MNSPJ Intern Night 2023 brought dozens of students and journalism professionals together in downtown St. Paul at the UBS Forum at Minnesota Public Radio (MPR). The event was moderated by MNSPJ Board President Catharine Richert of MPR and featured a panel that included: MPR News Deputy Managing Editor Nancy Lebens, Minneapolis/St. Paul Business Journal Managing Editor Mark Reilly, KSTP-TVAssistant News Director Daren Sukhram, Star Tribune Business Team Leader Meg Ryan, Mpls. St. Paul Magazine Associate Editor Madison Bloomquist, Minnesota Reformer Deputy Editor Max Nesterak, Sahan Journal Managing Editor Chao Xiong, and Marianne Combs from the Center for Broadcast Journalism.

Addressing the importance of internships, Aliyah Demry, a senior at St. Cloud State University, talked about her internship with MPR. She said she has learned more about reporting and about behind the scenes production, including the booking of guests and how to put together show rundowns. She also said her internship presented a personal challenge for her to make sure she was doing things right and that she was doing enough. But she brought to the job an enthusiasm for writing and for knowing what news she wanted to cover. This energy and focus, she said, has been important to the success of her internship.

“Learn all you can about the publications you want to work for,” added Mark Reilly.

Panelists discussed internship opportunities at their respective media outlets, including 21 upcoming positions at MPR (15-20 of which are 6-month paid summer internships), up to 12 paid positions at the Star Tribune up to 10 positions at KSTP (in both broadcast television and radio), two 6-month opportunities at Mpls. St. Paul Magazine, and an intern position in partnership with Dow Jones News at the Minneapolis/St. Paul Business Journal. Marianne Combs discussed the non-profit Center for Broadcast Journalism and its goal of placing interns with professional newsrooms, radio stations and educational opportunities. And Star Tribune Business Editor and internship committee member Megan Ryan advised those interested to watch for annual internship ‘career fairs’ that the Star Tribune began holding in October two years ago. Each represented media outlet had at least one internship opportunity.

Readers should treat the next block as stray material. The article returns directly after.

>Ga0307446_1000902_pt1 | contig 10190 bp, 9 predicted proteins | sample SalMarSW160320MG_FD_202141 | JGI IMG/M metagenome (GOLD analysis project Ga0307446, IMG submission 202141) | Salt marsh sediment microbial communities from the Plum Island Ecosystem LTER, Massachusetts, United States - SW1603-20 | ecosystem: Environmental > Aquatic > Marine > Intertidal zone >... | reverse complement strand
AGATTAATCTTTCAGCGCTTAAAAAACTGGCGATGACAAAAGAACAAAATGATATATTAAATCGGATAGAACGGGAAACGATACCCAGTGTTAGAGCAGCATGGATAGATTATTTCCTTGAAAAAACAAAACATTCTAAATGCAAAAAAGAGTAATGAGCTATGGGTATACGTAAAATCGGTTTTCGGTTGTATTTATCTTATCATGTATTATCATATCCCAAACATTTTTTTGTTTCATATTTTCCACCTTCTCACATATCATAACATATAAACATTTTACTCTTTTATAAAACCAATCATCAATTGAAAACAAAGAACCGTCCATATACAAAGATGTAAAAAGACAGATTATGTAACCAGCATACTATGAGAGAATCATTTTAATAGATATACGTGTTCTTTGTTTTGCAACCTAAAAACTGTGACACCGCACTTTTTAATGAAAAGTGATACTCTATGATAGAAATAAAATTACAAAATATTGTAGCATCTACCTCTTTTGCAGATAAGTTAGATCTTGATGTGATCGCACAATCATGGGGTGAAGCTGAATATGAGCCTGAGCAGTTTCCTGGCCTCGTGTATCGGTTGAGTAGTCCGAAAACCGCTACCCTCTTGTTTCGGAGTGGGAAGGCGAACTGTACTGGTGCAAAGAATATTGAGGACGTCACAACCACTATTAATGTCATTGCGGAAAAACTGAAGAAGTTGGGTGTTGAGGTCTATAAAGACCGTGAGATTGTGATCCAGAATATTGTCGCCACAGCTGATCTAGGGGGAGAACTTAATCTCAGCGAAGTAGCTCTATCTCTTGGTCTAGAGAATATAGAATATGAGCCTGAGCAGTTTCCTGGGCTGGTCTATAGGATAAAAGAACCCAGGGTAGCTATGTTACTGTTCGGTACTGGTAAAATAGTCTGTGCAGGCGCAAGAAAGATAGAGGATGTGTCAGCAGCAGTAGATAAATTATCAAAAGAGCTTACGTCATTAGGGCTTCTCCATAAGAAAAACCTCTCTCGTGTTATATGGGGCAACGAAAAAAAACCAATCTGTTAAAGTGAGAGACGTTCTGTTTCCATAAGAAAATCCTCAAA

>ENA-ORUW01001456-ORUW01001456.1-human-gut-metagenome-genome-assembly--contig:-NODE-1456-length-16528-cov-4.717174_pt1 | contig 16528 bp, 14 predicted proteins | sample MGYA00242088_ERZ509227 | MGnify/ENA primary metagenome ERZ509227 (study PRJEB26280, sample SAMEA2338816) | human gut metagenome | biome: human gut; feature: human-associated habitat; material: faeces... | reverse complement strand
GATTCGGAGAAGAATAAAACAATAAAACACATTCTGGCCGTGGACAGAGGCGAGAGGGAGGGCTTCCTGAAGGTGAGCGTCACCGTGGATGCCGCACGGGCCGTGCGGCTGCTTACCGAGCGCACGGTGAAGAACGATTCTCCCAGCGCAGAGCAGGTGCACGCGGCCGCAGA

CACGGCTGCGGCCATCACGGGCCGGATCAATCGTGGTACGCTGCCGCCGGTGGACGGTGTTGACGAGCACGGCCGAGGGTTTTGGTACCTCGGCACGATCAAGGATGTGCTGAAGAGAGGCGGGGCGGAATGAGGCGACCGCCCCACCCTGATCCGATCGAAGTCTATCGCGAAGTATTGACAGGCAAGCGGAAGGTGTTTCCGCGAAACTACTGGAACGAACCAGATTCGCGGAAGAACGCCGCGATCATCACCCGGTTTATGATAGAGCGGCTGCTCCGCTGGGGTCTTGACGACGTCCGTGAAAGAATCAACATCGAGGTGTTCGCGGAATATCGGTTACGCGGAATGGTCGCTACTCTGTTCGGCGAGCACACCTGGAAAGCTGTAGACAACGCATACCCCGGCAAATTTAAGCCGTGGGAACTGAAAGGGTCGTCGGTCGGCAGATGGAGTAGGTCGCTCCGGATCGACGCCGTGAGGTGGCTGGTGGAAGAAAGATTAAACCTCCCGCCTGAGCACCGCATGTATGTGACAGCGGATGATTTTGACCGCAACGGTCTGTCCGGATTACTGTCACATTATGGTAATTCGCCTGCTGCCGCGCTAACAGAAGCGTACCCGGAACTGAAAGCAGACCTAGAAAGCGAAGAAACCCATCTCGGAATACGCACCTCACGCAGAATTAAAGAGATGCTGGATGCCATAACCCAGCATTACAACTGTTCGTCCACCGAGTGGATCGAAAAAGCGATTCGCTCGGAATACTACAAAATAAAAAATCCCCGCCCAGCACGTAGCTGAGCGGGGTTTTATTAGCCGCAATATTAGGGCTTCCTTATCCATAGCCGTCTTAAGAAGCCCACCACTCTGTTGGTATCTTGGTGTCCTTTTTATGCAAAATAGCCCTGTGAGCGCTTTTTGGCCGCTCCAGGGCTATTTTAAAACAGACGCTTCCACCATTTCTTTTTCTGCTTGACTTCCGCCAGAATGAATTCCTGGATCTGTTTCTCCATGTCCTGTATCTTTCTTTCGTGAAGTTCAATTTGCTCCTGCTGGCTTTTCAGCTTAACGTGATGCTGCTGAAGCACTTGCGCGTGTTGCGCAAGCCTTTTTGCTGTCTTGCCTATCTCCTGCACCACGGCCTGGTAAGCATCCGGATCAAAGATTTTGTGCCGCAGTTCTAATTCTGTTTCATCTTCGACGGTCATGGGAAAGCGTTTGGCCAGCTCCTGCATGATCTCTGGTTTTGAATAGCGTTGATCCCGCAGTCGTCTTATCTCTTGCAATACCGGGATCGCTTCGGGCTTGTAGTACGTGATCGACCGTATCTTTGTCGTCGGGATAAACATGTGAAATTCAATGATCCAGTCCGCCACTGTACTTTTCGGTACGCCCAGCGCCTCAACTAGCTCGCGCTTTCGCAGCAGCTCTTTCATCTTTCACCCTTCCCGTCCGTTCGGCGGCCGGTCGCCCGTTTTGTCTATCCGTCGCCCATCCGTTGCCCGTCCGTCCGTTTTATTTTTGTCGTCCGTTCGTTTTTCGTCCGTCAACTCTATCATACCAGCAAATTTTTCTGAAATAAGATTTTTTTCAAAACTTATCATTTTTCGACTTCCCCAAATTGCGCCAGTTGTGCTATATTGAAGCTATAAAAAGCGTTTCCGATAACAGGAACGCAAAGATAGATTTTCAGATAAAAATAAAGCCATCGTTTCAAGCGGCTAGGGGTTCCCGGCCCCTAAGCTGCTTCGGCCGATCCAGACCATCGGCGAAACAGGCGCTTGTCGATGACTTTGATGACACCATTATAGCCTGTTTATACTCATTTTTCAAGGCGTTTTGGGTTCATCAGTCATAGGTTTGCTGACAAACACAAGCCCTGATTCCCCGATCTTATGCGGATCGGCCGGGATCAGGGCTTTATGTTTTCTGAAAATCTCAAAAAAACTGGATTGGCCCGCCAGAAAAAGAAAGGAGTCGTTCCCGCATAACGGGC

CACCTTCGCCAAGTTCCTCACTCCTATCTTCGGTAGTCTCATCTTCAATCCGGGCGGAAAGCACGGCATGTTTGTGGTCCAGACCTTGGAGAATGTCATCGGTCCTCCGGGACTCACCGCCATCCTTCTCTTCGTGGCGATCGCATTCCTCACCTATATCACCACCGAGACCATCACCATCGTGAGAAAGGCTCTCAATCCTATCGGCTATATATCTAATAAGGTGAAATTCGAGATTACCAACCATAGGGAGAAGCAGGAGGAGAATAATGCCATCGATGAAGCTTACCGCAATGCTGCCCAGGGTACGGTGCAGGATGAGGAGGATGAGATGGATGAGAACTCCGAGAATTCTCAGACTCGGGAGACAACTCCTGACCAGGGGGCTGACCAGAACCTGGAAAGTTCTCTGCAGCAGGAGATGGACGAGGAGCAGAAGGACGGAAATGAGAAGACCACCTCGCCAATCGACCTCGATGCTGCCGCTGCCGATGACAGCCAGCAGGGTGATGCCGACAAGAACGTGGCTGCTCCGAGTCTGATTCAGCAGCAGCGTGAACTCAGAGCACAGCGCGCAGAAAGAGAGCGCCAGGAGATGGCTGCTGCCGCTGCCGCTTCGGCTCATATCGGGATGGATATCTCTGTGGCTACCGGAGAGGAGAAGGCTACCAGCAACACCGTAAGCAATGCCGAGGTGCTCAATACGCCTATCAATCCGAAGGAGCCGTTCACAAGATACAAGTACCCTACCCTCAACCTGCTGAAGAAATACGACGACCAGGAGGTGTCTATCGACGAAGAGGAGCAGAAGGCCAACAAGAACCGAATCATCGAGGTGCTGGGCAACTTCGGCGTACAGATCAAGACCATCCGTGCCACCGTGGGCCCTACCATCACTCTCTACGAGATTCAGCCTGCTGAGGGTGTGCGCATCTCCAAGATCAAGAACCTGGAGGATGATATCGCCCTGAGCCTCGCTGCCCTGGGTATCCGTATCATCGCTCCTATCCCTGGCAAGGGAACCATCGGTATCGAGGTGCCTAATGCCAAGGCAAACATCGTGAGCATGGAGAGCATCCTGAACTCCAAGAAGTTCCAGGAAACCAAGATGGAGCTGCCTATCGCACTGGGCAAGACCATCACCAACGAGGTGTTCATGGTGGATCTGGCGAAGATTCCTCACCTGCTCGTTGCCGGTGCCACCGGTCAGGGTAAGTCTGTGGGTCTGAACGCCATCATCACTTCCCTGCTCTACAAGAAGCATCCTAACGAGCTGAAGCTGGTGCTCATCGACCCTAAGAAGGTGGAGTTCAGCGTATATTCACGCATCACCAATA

So what makes for a quality intern? An overriding assessment by panelists was that it took an organized and driven individual willing to take initiative and, at the same time, learn.

“Show up on time,” advised Daren Sukhram, “and be a ‘sponge’.”

Meg Ryan talked about the qualifications and qualities a media organization like the Star Tribune looks for in an intern applicant. “Have the confidence to know that we hired you for those reasons,” she said, “and don’t be afraid to show (your qualities).”

And a good cover letter, it was pointed out, is just as important as the qualifications listed on a resume – maybe more so, as it can give context to those qualifications. Not only does a cover letter need to display good grammar and writing ability, but it should illustrate how what you’ve already accomplished elsewhere can contribute to what you will be able to do for the next employer, according to Madison Bloomquist.

“We had an intern applicant actually pitch a story idea in her cover letter,” said Bloomquist.

The panel discussed workloads for interns and the appeal of a versatile worker, especially given the changing nature of the field. As Sahan Journal’s Chao Xiong pointed out, journalists are needing to be more skilled in the use of multimedia platforms – not only writing, but taking video and editing. Data analysis is also becoming increasingly important in telling a story, added Mark Reilly. And the final product can be anything from a printed article to a podcast.

After the panel discussion, students attending the event broke out into small groups and met with panel members for round-robin Q & A sessions. There were questions about how to put together a resume, job duties and experiences, and how to find out what’s going on – what’s news. Some of the replies were universal, like asking questions and making connections. Gearing a resume to the job and highlighting experience over education were some suggestions for job applications. Asking questions about how people feel and connecting with people who don’t agree with or have the same likes as you were suggestions for getting more perspective on an issue in the news.

“Sometimes you’ll discover hidden elements – stories within a story,” said KSTP-TVs Daren Sukhram. “Understanding the ‘why’ is important!”

Those in attendance left with resources and a better understanding of internship opportunities.

Be sure to watch this space at and our Facebook page at for future student opportunities, including our annual scholarship competition, which will go live by early February, and the return of Intern Night in October or November 2024!